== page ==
4 min readFeb 18, 2021

Written By: Djavid Amidi-Abraham

This is the first of a two-part series on how vertical farming compares to other farming methods, from our Director of Consulting, Djavid Amidi-Abraham.

As a leading technical consultant at Agritecture, I am often asked questions about vertical farms (VFs). The most popular are:

  • “What can you grow in a vertical farm?”
  • “How much can you produce and at what price?”
  • “Where do vertical farms make the most sense?”

These are the types of questions clients, industry associates, and our online followers from around the world frequently ask us.

While these inquiries are important, the one question I wish I was asked more is, “Are vertical farms the best way to grow our food?”

The answer to this question is extremely complicated and here’s why…

While vertical farms (VFs) can insulate agriculture from the mounting effects of climate change, reduce food miles, and flatline production costs, they come with their own set of challenges. The extremely high costs of implementation aside, VFs have high carbon footprints. In many cases, VF production methods contribute more to greenhouse gas (GHG) emissions than products grown in the field and shipped long distances to market. Whilst physically more resilient to climate change, the high energy use of VFs still produce GHGs that contribute to warming the climate, assuming they are tied to the grid.

Let’s look at a container farm system, a system type chosen by many urban vertical farmers due to their small size and high production capacity per unit footprint.

A leading containerized systems provider’s product uses approximately 130 kWh of power per day, the carbon equivalent of 117 lbs of CO2 at the New York grid rate of 0.9 lbs of CO2 per kWh of power generated and used. At a generous yield rate of 100 lbs per week, this container farm has produced 8.19 lbs of CO2 for every lb of leafy greens it grows.

Now, let’s look at the carbon footprint of food transport.

Over 95% of the lettuce consumed in US markets is grown in California and Arizona. A long-haul freight truck gets about 7.28 miles to the gallon and each gallon of diesel burned produces 22 lbs of carbon dioxide when combusted. These trucks are capable of carrying 26 pallets and each pallet will weigh about 1,400 lbs each when packed with leaf lettuce.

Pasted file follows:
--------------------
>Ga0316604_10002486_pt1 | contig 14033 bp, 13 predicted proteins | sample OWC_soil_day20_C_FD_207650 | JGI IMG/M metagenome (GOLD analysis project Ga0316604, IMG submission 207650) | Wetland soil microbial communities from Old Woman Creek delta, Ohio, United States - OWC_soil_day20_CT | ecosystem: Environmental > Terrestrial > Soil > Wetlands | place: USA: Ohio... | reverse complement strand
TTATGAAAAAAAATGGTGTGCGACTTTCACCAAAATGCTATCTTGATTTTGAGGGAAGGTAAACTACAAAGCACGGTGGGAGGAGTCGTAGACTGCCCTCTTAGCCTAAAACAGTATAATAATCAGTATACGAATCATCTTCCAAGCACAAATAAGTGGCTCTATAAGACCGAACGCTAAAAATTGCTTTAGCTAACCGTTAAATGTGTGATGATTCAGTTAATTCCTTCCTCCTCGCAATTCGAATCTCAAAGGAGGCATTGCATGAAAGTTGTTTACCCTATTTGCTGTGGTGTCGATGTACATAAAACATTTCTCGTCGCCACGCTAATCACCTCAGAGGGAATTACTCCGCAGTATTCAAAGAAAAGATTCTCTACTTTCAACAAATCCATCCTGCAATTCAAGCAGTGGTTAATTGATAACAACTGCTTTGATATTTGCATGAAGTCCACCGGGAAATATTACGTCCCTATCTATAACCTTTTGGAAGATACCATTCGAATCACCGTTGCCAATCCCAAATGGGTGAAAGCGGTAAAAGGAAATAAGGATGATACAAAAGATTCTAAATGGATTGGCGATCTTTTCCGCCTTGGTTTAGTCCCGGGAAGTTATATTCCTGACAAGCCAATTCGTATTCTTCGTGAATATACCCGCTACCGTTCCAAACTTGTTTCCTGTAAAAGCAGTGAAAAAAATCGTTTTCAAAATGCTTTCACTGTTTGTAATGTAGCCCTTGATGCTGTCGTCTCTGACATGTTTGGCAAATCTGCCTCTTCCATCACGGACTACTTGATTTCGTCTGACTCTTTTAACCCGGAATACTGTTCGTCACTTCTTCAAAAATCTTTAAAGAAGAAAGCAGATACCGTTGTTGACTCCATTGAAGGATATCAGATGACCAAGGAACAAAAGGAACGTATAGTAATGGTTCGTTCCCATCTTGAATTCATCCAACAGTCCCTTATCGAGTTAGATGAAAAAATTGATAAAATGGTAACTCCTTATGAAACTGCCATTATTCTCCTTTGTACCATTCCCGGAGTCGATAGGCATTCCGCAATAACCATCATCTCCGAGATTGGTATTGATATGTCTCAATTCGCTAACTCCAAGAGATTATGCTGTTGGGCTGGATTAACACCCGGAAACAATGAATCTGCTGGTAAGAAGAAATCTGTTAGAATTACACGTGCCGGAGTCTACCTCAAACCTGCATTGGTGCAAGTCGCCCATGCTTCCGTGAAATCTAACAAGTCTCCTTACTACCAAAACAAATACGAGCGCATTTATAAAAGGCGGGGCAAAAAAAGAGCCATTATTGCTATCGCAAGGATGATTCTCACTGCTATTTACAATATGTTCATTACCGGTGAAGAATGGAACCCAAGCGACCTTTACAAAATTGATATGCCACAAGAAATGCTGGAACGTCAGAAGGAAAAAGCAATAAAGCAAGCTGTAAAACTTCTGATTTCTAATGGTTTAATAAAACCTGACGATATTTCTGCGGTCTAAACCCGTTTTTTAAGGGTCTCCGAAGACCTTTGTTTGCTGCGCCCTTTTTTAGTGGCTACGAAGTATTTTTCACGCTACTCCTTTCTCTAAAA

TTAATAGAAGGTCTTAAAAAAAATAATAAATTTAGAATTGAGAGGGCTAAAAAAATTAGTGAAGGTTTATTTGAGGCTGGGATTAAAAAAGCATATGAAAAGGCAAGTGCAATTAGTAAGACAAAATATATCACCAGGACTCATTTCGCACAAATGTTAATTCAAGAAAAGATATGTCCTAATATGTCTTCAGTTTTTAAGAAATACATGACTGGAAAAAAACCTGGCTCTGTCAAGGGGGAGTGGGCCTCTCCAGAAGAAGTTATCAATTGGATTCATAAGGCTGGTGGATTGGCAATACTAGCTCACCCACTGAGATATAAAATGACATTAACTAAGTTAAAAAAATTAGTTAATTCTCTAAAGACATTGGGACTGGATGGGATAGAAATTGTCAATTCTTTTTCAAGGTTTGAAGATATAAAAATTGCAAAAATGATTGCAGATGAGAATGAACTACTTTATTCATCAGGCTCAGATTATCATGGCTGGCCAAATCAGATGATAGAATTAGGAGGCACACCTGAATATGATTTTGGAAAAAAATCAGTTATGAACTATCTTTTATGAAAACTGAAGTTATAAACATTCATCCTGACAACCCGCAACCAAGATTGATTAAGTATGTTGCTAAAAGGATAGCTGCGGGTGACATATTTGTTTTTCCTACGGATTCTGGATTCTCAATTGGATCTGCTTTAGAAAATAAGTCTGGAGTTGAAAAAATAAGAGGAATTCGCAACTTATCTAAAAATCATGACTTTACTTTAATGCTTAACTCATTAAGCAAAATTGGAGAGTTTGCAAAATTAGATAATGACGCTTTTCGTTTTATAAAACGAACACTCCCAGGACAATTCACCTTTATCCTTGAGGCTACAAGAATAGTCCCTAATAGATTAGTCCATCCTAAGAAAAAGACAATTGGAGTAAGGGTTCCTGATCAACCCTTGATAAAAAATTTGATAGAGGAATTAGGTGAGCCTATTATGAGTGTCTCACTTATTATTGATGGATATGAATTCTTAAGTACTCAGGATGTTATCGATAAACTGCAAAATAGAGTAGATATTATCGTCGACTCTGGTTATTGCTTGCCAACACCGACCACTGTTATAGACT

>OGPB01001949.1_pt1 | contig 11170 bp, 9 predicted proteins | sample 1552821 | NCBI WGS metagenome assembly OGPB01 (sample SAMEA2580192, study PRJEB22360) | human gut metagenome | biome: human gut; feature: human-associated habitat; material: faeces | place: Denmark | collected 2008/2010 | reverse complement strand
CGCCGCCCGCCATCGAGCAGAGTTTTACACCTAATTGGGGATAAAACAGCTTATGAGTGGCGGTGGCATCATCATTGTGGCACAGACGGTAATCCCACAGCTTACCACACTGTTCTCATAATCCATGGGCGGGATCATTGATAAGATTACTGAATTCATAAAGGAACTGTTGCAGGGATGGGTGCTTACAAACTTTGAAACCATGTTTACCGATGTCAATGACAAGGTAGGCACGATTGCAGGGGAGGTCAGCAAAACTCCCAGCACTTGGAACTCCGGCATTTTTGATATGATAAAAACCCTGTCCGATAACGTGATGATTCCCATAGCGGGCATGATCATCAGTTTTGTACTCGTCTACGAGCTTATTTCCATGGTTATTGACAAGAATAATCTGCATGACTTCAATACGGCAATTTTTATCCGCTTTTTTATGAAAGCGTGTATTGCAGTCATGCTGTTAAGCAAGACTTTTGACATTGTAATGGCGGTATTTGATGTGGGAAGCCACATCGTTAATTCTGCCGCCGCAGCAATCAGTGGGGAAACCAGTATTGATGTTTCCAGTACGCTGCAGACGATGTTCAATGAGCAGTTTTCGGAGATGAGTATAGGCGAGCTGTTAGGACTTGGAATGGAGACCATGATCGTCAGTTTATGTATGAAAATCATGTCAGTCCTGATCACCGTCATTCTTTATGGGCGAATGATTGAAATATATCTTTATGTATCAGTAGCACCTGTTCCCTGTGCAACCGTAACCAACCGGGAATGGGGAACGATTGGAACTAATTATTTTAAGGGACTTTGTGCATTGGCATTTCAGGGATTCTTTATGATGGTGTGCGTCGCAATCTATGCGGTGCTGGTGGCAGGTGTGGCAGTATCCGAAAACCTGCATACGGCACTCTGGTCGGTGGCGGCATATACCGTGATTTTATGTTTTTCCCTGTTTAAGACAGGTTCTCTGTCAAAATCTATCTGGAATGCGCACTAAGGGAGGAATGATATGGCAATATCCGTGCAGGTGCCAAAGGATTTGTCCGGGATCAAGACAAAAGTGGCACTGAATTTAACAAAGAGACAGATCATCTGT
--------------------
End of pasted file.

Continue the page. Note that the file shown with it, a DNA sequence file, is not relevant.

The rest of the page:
This grand total weight of 36,400 lbs is moved 2,989 miles from the Salinas Valley to serve the insatiable demand of NYC markets for fresh salads year-round. During this journey, 9,033.2 lbs of CO2 are emitted getting this lettuce to market. If we break this down to CO2 per lb of product, we see about 0.31 lbs of CO2 emitted per lb of produce, discounting roughly 20% of the total weight because of the weight of pallets, packaging, and transport wastage.

This 0.31 lbs of CO2 is not bad considering this product was grown outdoors and incurred no cost or carbon footprint relating to the need to illuminate the grow area or cool and dehumidify the space. At 0.31 lbs of CO2 per lb of product shipped to market, this carbon footprint pales in comparison to that of the containerized system, a whopping 8.19 lbs of CO2 per lb of product grown.

This isn’t to say that vertical farms don’t have other benefits in regards to overall sustainability. For one, they use far less water than outdoor farms, many touting up to 99% water savings compared to traditional farms. While this may be the case, removing the water from the transpiration-laden air of a vertical farm is a costly endeavor, requiring power-intensive dehumidification systems. So, yes, less water is used in the process, but at an added cost that likely exceeds the cost of the water itself.

Besides water, another input that is wasted in traditional methods of production is fertilizer.

This point is often touted as a strong advantage that vertical farms have over field production. In a vertical farm, almost all of the input nutrients are used in the growing process and very little is wasted. In contrast, fields become oversaturated with excess nutrients that run into local waterways or tailwater collection ponds. This is a major advantage of recirculating hydroponic systems and can exist in vertical farms. This remains a problem for field production, however, as farmers tend to over-fertilize their fields as an affordable insurance policy.

This is all to say that vertical farming isn’t the one-stop solution for every farmer, business, or city. Here at Agritecture, our working philosophy is that “No One Size Fits All”. Nor is any one solution in urban agriculture the best. The most fitting urban farming solution truly depends on the city, the culture, and the people involved.

Need help choosing the best urban farming strategy for your needs? Try Agritecture Designer, the world’s first digital platform to accelerate urban farming entrepreneurs around the world, or use our ASK AGR service to get into contact with one of our leading consultants!




🌱 The art, science, and business of urban and vertical farming.